When we listen to human speech, our brain gives the most plausible interpretations based on the topic and the situation. We understand something because, to a certain extent, we expect that to be said. We compare our knowledge about typical situations with what we hear, and this is how we figure out the meaning of phrases. Each next phrase verifies our interpretation, and we make the necessary adjustment. This is how human communication happens. We always rely on the communication scenarios established in our culture and our heads.
What language courses often lack is cultural communication habits. We usually don’t have a chance to learn those conversation scenarios without being immersed into the environment where everybody else follows the protocols and knows the scenarios. Why are native speakers so bad at understanding immigrants? Is that because immigrants speak poor language? Partially, yes. But more often, it is because immigrants use different scenarios, and locals don’t hear the expected response, don’t get the expected reaction. I felt so helpless in the elevator, not because I didn’t speak English, but because I didn’t have the script called “small talk in an elevator” in my hard drive.
You probably have heard that living in a country where a target language is spoken is the fastest and the easiest way to learn the language. Why is that so? Is it because of the exposure? Yes, but also, because this is one of the easiest and fastest ways to learn how people communicate, how they beg, threaten, humiliate, encourage, tease, command, and so on. As immigrants enrich their conversational repertoire with new native scenarios, it gets easier and easier for them to communicate with native speakers. And native speakers will understand them easier.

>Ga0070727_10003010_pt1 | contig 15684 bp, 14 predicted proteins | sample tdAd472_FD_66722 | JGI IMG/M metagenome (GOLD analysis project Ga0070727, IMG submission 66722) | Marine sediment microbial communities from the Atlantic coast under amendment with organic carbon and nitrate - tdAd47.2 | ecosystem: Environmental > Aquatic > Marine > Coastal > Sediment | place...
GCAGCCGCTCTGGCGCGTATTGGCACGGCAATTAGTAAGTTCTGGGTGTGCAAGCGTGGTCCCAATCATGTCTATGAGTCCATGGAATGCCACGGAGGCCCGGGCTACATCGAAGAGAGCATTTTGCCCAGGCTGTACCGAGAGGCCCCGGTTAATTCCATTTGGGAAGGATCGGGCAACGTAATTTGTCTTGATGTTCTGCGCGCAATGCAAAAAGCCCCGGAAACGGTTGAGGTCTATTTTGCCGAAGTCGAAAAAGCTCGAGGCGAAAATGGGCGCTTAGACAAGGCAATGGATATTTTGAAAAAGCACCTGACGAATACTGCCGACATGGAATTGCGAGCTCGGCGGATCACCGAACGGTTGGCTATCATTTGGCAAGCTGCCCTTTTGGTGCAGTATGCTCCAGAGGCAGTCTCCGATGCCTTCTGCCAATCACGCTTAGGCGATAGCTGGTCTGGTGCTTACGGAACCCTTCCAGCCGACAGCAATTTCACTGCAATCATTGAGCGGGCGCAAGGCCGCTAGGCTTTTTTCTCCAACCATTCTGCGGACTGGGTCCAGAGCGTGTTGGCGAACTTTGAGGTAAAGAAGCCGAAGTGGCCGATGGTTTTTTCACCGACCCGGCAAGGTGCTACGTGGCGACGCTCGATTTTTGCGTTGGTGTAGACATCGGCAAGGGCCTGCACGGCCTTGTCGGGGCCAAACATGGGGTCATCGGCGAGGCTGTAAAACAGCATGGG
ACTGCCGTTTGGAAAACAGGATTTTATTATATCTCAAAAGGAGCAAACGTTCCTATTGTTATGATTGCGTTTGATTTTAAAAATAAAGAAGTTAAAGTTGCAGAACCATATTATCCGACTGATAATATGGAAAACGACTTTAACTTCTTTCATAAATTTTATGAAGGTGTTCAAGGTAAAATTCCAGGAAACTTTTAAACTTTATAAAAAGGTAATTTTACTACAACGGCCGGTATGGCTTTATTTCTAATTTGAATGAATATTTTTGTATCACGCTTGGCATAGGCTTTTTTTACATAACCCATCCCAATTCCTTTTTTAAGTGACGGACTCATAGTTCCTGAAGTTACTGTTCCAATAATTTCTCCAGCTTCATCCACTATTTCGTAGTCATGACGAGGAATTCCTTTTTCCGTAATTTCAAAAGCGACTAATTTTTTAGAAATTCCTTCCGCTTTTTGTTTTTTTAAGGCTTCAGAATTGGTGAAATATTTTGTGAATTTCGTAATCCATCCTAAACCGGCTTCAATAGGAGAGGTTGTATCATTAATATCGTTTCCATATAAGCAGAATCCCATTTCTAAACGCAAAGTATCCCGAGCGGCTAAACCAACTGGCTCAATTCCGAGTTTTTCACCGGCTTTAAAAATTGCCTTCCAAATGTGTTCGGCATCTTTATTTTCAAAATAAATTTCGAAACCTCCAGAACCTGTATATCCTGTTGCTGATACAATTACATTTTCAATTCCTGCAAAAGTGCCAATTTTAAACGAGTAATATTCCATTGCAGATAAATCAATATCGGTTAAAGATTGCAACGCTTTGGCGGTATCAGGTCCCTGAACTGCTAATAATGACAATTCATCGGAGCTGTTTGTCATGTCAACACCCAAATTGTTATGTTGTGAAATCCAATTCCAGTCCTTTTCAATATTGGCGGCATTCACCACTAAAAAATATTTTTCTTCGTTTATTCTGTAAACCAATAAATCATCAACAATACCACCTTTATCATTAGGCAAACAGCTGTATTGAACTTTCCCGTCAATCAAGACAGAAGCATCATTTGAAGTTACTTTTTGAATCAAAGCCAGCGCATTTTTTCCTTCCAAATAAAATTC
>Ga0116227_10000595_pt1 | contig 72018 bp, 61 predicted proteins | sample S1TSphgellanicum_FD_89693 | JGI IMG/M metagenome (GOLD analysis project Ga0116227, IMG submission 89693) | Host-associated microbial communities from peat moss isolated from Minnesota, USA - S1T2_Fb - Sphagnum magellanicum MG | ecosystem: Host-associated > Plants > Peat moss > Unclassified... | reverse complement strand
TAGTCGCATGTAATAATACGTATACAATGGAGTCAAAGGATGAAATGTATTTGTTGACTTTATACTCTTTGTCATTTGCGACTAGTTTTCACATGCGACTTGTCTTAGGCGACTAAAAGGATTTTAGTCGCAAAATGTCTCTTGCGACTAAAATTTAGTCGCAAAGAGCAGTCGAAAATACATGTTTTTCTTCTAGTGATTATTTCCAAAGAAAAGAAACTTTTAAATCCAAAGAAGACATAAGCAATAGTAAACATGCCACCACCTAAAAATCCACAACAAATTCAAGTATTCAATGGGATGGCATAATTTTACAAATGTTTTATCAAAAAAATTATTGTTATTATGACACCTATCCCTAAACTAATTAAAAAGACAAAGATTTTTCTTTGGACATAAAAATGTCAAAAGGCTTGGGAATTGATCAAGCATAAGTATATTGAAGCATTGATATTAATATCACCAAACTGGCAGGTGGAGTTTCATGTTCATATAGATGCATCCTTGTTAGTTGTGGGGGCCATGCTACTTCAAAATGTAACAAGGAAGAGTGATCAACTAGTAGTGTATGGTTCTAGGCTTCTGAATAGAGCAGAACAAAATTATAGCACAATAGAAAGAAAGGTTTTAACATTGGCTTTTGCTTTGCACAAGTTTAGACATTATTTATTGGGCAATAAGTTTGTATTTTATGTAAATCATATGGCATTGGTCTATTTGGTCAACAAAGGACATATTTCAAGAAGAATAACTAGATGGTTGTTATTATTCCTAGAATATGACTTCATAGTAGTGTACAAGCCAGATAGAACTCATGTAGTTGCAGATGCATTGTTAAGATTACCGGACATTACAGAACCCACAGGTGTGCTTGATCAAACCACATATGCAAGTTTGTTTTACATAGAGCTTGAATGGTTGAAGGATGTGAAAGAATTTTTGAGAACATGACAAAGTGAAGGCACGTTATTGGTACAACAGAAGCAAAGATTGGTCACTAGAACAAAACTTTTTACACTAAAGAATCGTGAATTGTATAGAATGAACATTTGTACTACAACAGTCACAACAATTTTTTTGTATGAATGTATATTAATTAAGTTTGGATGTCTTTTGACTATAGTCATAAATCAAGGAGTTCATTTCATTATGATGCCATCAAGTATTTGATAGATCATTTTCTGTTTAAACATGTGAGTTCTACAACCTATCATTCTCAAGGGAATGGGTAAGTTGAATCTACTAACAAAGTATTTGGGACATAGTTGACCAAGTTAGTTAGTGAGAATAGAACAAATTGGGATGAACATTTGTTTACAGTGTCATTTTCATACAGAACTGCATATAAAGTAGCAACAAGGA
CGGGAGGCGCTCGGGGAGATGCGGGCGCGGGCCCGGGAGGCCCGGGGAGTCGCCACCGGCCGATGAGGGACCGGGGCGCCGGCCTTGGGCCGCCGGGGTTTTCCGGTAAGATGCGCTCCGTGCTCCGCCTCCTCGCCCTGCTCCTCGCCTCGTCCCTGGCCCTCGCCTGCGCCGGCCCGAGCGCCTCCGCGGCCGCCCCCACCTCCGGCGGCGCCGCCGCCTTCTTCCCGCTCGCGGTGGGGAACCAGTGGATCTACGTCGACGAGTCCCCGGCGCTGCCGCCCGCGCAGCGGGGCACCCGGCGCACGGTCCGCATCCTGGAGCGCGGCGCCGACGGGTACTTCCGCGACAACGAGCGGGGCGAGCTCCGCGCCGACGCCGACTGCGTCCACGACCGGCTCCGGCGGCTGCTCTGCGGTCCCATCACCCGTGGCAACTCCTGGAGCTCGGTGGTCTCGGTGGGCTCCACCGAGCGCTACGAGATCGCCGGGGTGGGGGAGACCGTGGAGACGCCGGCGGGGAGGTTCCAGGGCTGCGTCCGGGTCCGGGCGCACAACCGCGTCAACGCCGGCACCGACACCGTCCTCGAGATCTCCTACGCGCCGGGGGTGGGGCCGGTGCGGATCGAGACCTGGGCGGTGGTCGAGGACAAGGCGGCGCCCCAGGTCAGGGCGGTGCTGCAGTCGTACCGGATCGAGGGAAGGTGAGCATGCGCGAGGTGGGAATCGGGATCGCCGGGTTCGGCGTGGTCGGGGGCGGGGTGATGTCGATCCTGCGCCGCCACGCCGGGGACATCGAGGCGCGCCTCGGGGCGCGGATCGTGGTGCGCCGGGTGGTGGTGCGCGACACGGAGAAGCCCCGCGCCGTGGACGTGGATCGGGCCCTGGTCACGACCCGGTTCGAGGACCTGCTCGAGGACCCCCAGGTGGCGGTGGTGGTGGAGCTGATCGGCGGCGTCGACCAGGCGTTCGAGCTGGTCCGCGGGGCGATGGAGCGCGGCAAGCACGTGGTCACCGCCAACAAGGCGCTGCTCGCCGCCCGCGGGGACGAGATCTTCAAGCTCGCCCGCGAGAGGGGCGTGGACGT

By now, I probably have convinced you that we have a menu of scripts, a set of conversation scenarios, in our head, and this menu makes communication easier. What does it mean for language learners?
I suppose, there are a few serious implications for both language teachers and language learners. First, the most obvious one, is that we should expect communicative failures in early stages of language acquisition. It has nothing to do with vocabulary or grammar. It has very little to do with other language skills. Textbooks don’t teach communication.
Second, the learning materials should be authentic and communicatively charged. With all the due respect, classic literature doesn’t teach how people communicate. At the very best, it teaches how people communicated in the language quite some time ago. Dostoyevsky was a great writer, but I would strongly recommend against mimicking his characters in everyday conversations. TV shows are much more informative in that regard, as well as movies. Live online chats are extremely helpful, too, even though the language there is often broken, ugly, and primitive. If you want to learn how to communicate in the language, watch native speakers communicating where possible. You’ll pick it up sooner than you think.
And finally, scenario-based language learning makes context extremely important. Our communication is contextual. No conversation happens in a social vacuum, why do we learn languages by memorizing sterile, context-free words and rules?
You probably think that I make learning a new language unnecessarily complicated. This is not true. When we were babies, we didn’t have any ideas about how to hold a conversation. We had no scripts or scenarios other than “I cry, I get fed. I cry more, I get changed”. We learn the scenarios by observing our parents and other adults. We can repeat that process one more time, now faster and more consciously, with a new language and new culture.
If this article resonated with you, please share your stories and ideas in the comments!
Special thanks to George Strohl who proofread and edited this article.